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Grand Teton National Park Foundation Lands $25,000 Grant From Coca-Cola For Youth Conservation Program


Teens will be put to work improving trails in Grand Teton National Park thanks, in part, to a $25,000 grant the Coca-Cola Company has presented to the Grand Teton National Park Foundation.

The grant is targeted for the Foundation's Youth Conservation Program, a privately funded summer work-and-learn opportunity for 16- to 19-year-olds.

The program began in June with 22 participants who are accomplishing hands-on work in the park in exchange for a unique education and outdoor adventure. The Coca-Cola Company offers competitive grants that focus on active, healthy living and programs that connect youth to the outdoors. Funding will be used to advance this ongoing program that is currently in its seventh season.

“This is the second year Coca-Cola has partnered with the Foundation to bring students into nature to enjoy unique experiences,” Foundation President Leslie Mattson said. “There’s a national movement to encourage young people to be active outdoors, and Coca-Cola has a long history of funding community outdoor programs and projects in national parks. This partnership not only provides the resources we need to keep our youth trail crew working in the park, but our story reaches a wider audience and that’s how great ideas grow.”

Nearly 120 students have participated in Youth Conservation Program since it started in 2006. What began as a small community experiment with 13 teens has grown into a popular outdoor institution that attracts applicants from across the country. The teen crew fills a unique niche in the park as it tackles trail-related projects and other needs, and mentors teach job skills, introduce National Park Service jobs, and help participants develop a conservation ethic.

“Coca-Cola has a longstanding commitment to environmental sustainability and encouraging active, healthy lifestyles,” said Quinton Martin, vice president of community marketing, Coca-Cola North America. “Students that participate in the Grand Teton National Park Foundation’s Youth Conservation Program spend their summers learning about the importance of conservation and building life-long habits through outdoor activities and adventures.”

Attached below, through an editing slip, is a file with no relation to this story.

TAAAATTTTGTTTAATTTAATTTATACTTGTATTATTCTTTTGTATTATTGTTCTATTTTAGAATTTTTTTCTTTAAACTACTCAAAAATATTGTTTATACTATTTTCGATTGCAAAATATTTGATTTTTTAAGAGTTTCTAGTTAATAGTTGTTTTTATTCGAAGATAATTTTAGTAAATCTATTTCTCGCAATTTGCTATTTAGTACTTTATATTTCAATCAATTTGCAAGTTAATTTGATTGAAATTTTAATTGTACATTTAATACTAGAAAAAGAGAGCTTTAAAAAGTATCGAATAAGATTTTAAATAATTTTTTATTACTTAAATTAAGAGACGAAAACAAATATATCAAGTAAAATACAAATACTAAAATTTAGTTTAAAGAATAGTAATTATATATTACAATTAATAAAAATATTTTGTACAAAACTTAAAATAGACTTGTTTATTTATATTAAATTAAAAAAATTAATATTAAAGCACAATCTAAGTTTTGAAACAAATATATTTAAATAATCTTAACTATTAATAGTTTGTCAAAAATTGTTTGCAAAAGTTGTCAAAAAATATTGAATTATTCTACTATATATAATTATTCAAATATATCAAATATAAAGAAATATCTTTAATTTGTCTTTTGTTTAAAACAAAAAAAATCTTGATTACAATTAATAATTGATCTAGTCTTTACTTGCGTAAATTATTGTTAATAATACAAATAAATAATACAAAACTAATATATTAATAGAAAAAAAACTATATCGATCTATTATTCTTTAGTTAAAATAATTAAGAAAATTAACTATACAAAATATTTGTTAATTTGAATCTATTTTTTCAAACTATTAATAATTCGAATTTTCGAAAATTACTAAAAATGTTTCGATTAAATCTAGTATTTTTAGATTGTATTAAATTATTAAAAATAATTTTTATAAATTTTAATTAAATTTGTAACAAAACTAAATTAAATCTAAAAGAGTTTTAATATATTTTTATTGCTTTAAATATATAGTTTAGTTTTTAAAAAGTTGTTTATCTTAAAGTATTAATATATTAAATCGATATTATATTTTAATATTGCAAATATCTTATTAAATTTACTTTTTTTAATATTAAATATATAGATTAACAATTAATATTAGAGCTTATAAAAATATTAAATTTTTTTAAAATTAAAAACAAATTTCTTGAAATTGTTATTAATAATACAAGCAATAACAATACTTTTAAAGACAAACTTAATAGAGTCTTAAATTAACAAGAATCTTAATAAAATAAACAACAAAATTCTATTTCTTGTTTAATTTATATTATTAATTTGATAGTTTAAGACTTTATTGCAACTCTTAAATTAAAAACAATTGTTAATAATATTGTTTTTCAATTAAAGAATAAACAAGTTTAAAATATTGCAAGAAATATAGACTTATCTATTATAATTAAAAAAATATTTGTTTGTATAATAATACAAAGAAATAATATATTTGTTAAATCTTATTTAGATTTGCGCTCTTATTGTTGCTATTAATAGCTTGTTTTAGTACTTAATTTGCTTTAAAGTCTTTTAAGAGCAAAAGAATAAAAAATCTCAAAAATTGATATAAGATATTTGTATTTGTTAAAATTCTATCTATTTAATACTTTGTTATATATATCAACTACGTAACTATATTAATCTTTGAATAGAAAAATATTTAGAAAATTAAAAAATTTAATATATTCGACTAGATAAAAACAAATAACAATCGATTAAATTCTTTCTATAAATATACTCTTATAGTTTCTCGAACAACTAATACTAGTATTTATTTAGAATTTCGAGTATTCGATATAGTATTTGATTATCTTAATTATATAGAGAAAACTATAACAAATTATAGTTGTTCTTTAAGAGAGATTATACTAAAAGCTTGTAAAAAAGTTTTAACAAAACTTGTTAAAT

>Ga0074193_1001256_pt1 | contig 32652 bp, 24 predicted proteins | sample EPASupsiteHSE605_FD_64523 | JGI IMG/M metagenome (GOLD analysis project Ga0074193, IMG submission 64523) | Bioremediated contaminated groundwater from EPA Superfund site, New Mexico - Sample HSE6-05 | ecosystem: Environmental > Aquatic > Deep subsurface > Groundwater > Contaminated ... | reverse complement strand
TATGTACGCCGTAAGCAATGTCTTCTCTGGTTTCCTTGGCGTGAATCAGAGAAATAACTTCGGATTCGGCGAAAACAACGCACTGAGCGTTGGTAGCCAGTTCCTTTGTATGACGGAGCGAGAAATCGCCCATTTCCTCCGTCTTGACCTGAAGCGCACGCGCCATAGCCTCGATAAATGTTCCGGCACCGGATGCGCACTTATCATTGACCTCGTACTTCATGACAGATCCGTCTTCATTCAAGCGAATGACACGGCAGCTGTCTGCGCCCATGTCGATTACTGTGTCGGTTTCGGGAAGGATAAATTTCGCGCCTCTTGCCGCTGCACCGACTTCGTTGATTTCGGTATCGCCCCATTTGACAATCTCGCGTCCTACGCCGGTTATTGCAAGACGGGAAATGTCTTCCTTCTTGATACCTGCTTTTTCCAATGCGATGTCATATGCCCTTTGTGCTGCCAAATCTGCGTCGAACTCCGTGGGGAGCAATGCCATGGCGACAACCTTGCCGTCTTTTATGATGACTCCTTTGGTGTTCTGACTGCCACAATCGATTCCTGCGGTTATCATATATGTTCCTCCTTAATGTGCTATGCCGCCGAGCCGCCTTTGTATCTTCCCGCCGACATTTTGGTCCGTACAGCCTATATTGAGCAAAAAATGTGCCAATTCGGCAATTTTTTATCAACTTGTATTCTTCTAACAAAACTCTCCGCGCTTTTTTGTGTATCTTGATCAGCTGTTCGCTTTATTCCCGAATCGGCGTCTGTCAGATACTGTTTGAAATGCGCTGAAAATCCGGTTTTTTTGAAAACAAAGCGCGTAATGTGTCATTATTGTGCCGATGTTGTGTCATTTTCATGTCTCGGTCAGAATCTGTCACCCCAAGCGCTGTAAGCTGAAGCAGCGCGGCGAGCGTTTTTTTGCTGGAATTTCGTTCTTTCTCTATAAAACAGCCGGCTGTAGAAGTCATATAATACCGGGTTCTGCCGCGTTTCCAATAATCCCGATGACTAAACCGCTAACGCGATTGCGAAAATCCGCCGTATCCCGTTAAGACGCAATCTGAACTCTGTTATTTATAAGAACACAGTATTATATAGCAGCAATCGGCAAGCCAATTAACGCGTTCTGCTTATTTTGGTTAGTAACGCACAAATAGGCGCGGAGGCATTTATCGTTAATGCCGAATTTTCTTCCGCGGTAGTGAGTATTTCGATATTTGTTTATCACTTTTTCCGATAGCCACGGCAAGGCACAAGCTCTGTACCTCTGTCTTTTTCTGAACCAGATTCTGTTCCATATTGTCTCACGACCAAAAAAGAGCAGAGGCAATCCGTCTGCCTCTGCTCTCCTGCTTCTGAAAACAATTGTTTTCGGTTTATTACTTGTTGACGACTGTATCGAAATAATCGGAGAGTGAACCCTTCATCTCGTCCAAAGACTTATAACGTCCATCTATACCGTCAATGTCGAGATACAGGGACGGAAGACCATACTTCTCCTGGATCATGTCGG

Not only does the program creatively solve challenges in Grand Teton, it is part of a long-term strategy to introduce a younger audience to the park and outdoor recreation. Youth Conservation Program is privately funded by Foundation donors and has contributed more than 48,000 hours to Grand Teton National Park to accomplish projects that would not be completed otherwise.

This grant, and the accomplishments it achieves, is just the latest example of the good work the Grand Teton National Park Foundation does in behalf of the park.


The Coca Cola Company historically has donated funds for national park projects but the actual cost of those donated funds became apparent as reported by the New York Times when after years of preparation Grand Canyon National Park was set to ban the sale of wasteful bottled water when the Coca Cola Company (largest producer of bottled water) stopped the ban by calling Neil Mulhollard of the National Park Foundation and Mr. Mulhollard in turn called National Park Service Director Jon Jarvis and together with Regional Park Service Director John Wessels the ban was indefinitely delayed.

Does the Coca Cola Company's donation to Grand Teton National Park equate to control over beverages sold in Grand Teton National Park...someone might want to ask.

Tim, for what it's worth, the park and concessionaires are working to reduce waste by selling reusable water bottles in the park.

Kurt, there are literally thousands of great individuals supporting our national parks with hard earned dollars and elbow grease but the corruption so evident in our nation's capital has found it's way into the administration of our national parks.

Dear Mr. Mayo--I hope you now know that plastic water bottles are not sold anymore in GRCA. The NPS set up some criteria that had to be met before the plastic water bottle ban could be implemented in any park. GRCA met those criteria and the ban is in effect.

I do not deny that there is corruption in DC and from time to time, it wanders into the halls of the NPS. The fact of the matter is that I wouldn't even call it "corruption". I would call it a failure to live up to the three principles that Director Jarvis said would undergird all decisions in the NPS: 1.) accurate fidelity to the law and policy; 2.) the best available sound science and scholarship; and 3.) in the long-term public interest. Failure to live up to standards is not the same as corruption. I don't think anyone is stealing, selling political favors or embezzaling money. But there are decisions that seem to stray from Director Jarvis' three principles.


Mr. Smith, I appreciate your loyality to National Park Service Director Jon Jarvis but please know that the three stated principals are simply empty rhetoric as best exampled by Grand Teton National Park Superintendent Mary Gibson Scott who has overseen the construction of ten’s of thousand’s of new residential, new administrative and new industrial square footage, installation of more new asphalt in Grand Teton National Park than all prior superintendents combined, and has proven that developing and building in the Snake River Flood Plain and/or riparian areas can easily be ignored while looking into the cameras of Wyoming Chronicles stating that she is reducing green house gas emissions in Grand Teton National Park by twenty percent (20%) and green house gas emissions at the Moose Campus by fifty percent (50%). Yes there is wide spread corruption of principal!

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